I don’t know if I mentioned this here, but I have a “regular” job. When I say regular, I mean a plain old 9 to 5, doing office work at a company in midtown Manhattan. It’s a nice place to work at, but nothing special, and it’s a steady paycheck. The creation of Mama Craftista is a combination of the experience I’ve gained while working freelance part time, a solid business plan of what I want to accomplish in the next five years, and an overwhelming need to make a living by my art, completely. But my business isn’t yet where it needs to be in order for me to support myself financially. I have my goals and a timeline set, but in the meantime, office work pays the bills.

I had a conversation with a friend and co-worker the other day that got me to thinking about the duality of pursuing your desired career while working a not-so-desired job to pay the bills. She is currently studying to get her real estate license, which requires a lot of hours. Like me, she is the mother of a toddler and has a fiancé, and is constantly working to find some sort of balance between work life, personal life, and career. She said her biggest motivation is to be able to be financially independent, while making her own schedule so that she can be able to spend more time with her family. To not have to answer to anyone but herself. I can totally relate to that, and is definitely one of my motivational factors to get where I want to be with my business.



According to the Freelancer’s Union, 40% of the American workforce are independent contractors. Working independently also seems to be the preferred career path of millennials. They are less concerned with making massive amounts of money at a job they hate. Instead, more are drawn to making just enough to be comfortable, while still having happiness and personal freedom.  I don’t feel like I covet the “millennial” title; I think that’s more reserved for recent college grads just entering the workforce. But I completely relate to that mentality. When I left college in 2003, I walked right into an economy that was just beginning to crumble. Although I am proud of my degree, it really hasn’t done much to land me a job in the art field. It had been a few years before I realized that creating my own opportunities made more sense for what I wanted to do. But by then, I had already had several years of administrative experience. As I mentioned in a previous post, I appreciate the things I’ve learned from the small business owners that I have worked for. But I’ve always known that I wanted more than to be just an assistant.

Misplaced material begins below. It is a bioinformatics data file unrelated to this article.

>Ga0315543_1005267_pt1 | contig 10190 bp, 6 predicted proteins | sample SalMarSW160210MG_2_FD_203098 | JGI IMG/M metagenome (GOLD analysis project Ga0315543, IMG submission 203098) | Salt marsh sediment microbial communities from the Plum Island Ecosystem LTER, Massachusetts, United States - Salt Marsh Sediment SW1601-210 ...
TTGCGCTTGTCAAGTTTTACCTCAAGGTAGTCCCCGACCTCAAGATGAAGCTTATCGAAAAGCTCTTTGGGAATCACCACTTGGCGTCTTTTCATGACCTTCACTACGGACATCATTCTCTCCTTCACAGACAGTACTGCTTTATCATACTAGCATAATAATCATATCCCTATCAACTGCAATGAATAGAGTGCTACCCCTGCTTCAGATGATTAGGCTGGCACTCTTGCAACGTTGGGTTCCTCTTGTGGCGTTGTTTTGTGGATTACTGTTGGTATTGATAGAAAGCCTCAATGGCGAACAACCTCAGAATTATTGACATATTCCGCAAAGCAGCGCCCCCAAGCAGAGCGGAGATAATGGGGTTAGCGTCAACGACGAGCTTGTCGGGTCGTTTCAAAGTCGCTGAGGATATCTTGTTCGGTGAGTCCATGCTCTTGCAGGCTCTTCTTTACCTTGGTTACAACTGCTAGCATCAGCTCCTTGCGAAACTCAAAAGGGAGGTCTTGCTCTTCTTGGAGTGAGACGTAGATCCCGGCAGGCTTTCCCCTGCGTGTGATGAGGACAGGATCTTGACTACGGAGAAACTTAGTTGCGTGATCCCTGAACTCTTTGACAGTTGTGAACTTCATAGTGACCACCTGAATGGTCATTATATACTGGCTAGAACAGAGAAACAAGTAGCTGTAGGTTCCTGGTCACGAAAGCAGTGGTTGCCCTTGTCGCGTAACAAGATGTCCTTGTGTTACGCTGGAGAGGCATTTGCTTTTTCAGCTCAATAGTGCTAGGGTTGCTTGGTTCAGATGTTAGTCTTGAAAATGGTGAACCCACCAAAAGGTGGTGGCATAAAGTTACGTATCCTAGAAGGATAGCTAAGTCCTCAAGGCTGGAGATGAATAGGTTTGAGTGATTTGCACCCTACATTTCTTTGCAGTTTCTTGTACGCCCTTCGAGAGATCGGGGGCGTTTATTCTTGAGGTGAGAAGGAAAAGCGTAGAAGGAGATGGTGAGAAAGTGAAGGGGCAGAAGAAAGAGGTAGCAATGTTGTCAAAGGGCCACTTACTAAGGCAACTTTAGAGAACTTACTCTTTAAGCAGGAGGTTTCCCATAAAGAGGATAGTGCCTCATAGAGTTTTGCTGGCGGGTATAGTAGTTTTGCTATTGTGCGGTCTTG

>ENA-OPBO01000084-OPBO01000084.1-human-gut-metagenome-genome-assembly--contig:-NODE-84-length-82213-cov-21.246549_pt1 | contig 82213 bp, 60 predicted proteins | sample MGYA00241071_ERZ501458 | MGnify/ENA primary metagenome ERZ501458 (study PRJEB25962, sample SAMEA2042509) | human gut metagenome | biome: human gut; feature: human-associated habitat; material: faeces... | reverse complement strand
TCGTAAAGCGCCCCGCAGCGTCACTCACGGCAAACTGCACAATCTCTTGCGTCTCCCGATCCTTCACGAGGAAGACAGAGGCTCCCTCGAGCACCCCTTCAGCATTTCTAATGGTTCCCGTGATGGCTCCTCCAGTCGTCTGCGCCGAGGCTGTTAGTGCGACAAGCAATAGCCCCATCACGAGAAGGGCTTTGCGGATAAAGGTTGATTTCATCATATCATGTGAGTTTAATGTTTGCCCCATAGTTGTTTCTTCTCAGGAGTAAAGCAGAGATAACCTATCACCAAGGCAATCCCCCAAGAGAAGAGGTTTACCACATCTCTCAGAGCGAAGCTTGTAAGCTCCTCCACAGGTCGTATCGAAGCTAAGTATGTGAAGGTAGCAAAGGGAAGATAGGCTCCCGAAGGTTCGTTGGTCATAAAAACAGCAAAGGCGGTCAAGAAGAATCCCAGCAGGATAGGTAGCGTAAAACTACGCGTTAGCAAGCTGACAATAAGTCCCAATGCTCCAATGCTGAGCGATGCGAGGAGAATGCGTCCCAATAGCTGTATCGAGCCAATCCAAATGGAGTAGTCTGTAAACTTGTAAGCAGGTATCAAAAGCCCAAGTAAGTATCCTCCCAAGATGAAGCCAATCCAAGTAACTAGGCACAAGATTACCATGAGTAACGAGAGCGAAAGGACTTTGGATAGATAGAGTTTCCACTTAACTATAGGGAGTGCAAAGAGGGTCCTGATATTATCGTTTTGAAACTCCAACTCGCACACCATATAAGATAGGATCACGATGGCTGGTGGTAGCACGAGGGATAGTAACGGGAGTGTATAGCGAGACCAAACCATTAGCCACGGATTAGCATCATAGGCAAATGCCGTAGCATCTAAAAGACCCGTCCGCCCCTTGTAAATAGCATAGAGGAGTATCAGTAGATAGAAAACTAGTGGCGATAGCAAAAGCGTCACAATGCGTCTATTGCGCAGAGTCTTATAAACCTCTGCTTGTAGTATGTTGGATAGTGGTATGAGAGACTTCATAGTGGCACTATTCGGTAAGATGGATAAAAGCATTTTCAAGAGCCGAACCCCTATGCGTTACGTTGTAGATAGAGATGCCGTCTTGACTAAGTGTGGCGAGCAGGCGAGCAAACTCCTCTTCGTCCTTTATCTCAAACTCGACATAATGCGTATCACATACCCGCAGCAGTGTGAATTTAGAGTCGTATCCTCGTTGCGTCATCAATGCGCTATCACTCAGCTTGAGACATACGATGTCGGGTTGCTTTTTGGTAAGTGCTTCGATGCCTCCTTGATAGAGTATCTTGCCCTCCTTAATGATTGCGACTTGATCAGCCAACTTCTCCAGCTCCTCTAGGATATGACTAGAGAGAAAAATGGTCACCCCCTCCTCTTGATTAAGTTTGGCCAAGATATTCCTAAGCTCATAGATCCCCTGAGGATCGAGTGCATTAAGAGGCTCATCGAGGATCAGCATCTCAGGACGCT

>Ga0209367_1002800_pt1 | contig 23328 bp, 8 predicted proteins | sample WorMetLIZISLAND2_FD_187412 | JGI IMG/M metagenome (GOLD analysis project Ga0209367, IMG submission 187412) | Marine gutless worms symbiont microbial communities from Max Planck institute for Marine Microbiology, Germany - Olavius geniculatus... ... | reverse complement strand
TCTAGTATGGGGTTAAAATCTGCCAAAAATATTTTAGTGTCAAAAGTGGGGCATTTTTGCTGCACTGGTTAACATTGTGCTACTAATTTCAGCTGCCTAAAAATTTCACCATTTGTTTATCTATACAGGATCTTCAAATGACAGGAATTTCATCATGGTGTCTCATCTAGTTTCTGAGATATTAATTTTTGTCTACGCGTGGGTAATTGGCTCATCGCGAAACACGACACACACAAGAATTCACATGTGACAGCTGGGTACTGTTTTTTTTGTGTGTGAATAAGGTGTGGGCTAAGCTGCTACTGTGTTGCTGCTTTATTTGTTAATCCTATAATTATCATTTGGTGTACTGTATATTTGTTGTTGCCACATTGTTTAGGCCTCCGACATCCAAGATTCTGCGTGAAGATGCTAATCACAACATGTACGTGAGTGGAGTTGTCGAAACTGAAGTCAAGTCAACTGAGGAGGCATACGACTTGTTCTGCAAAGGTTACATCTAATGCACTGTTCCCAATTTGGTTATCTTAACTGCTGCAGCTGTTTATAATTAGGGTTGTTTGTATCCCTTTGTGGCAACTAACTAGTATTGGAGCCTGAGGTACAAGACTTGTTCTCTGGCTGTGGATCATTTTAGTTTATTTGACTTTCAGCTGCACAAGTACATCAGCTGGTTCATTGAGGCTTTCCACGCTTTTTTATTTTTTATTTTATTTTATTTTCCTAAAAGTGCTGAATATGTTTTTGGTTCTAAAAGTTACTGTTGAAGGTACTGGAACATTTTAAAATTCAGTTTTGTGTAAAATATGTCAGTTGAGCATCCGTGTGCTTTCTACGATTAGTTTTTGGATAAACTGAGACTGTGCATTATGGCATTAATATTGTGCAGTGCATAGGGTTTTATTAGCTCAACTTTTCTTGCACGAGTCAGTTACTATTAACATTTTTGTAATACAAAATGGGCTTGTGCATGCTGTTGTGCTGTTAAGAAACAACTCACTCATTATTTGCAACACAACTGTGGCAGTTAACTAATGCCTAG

Fast forward to now, with years of working freelance part time, and formulating a solid business plan, I have spent many late nights and early mornings, working on new pieces to add to my store, marketing myself to get freelance work, investing any extra money I have back into my business. This is all while trying to make sure my son and my son’s father are taken care of and my house isn’t falling apart. It is an exercise in exhaustion, but I manage. My friend and I both agree that focusing on your big goal is key to get you through those 14+ hour days. I also like to see it as practice for when you are working your career full time, because although you are making your own schedule, business owners often work more hours than the people they employ. Working a day job should also be seen as a tool, not a crutch. Although it may not be what we want to do permanently, it is a providing a means to take care of yourself, and to get to your end goal of working for yourself. We also both agreed that our kids are our motivators. I want my boy to see that hard work and focus will get you where you want to be in life. I want to be able to have a flexible enough schedule to where I can spend quality time with my family.  More than anything, I want to fulfill a lifelong dream. I don’t want to look back on my life a regret that I didn’t take a chance and venture out on my own, focusing less on money and more on happiness. As long as I have enough to take care of my family and myself, that’s what really matters. So as I get closer to my goal to becoming a full time artist, I will take the duality in stride. After all, that’s what life is about…finding the balance.